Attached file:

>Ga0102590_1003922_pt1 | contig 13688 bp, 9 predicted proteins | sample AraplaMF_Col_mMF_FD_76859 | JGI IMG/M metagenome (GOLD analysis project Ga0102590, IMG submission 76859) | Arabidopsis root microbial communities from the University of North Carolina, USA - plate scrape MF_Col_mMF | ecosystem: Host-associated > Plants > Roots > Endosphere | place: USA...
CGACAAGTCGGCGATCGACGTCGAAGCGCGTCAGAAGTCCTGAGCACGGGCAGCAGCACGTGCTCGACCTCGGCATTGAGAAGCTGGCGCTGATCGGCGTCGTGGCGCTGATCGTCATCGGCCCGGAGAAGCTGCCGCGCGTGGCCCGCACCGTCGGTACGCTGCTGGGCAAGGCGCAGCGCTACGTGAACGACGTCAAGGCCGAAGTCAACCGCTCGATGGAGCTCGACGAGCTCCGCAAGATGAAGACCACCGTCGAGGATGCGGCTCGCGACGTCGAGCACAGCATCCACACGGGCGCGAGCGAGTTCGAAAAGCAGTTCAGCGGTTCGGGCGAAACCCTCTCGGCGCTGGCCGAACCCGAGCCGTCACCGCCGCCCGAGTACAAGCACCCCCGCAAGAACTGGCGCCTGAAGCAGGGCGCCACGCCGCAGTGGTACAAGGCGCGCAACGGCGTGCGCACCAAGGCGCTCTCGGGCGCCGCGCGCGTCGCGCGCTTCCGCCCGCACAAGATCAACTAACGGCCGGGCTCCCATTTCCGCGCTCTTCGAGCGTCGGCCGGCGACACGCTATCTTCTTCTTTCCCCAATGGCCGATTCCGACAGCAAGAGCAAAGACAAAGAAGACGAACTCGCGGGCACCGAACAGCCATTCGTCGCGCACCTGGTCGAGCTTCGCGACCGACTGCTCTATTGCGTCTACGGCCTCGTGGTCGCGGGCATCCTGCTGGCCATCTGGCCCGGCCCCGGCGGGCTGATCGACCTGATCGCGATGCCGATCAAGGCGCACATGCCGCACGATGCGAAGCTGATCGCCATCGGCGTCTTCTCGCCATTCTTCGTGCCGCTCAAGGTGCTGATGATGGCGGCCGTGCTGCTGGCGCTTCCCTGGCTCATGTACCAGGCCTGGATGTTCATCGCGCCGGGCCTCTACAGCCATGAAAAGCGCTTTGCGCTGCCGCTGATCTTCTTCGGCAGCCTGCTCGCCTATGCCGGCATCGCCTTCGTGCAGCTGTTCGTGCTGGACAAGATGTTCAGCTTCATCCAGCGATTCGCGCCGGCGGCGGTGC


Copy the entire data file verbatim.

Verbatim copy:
>Ga0102590_1003922_pt1 | contig 13688 bp, 9 predicted proteins | sample AraplaMF_Col_mMF_FD_76859 | JGI IMG/M metagenome (GOLD analysis project Ga0102590, IMG submission 76859) | Arabidopsis root microbial communities from the University of North Carolina, USA - plate scrape MF_Col_mMF | ecosystem: Host-associated > Plants > Roots > Endosphere | place: USA...
CGACAAGTCGGCGATCGACGTCGAAGCGCGTCAGAAGTCCTGAGCACGGGCAGCAGCACGTGCTCGACCTCGGCATTGAGAAGCTGGCGCTGATCGGCGTCGTGGCGCTGATCGTCATCGGCCCGGAGAAGCTGCCGCGCGTGGCCCGCACCGTCGGTACGCTGCTGGGCAAGGCGCAGCGCTACGTGAACGACGTCAAGGCCGAAGTCAACCGCTCGATGGAGCTCGACGAGCTCCGCAAGATGAAGACCACCGTCGAGGATGCGGCTCGCGACGTCGAGCACAGCATCCACACGGGCGCGAGCGAGTTCGAAAAGCAGTTCAGCGGTTCGGGCGAAACCCTCTCGGCGCTGGCCGAACCCGAGCCGTCACCGCCGCCCGAGTACAAGCACCCCCGCAAGAACTGGCGCCTGAAGCAGGGCGCCACGCCGCAGTGGTACAAGGCGCGCAACGGCGTGCGCACCAAGGCGCTCTCGGGCGCCGCGCGCGTCGCGCGCTTCCGCCCGCACAAGATCAACTAACGGCCGGGCTCCCATTTCCGCGCTCTTCGAGCGTCGGCCGGCGACACGCTATCTTCTTCTTTCCCCAATGGCCGATTCCGACAGCAAGAGCAAAGACAAAGAAGACGAACTCGCGGGCACCGAACAGCCATTCGTCGCGCACCTGGTCGAGCTTCGCGACCGACTGCTCTATTGCGTCTACGGCCTCGTGGTCGCGGGCATCCTGCTGGCCATCTGGCCCGGCCCCGGCGGGCTGATCGACCTGATCGCGATGCCGATCAAGGCGCACATGCCGCACGATGCGAAGCTGATCGCCATCGGCGTCTTCTCGCCATTCTTCGTGCCGCTCAAGGTGCTGATGATGGCGGCCGTGCTGCTGGCGCTTCCCTGGCTCATGTACCAGGCCTGGATGTTCATCGCGCCGGGCCTCTACAGCCATGAAAAGCGCTTTGCGCTGCCGCTGATCTTCTTCGGCAGCCTGCTCGCCTATGCCGGCATCGCCTTCGTGCAGCTGTTCGTGCTGGACAAGATGTTCAGCTTCATCCAGCGATTCGCGCCGGCGGCGGTGC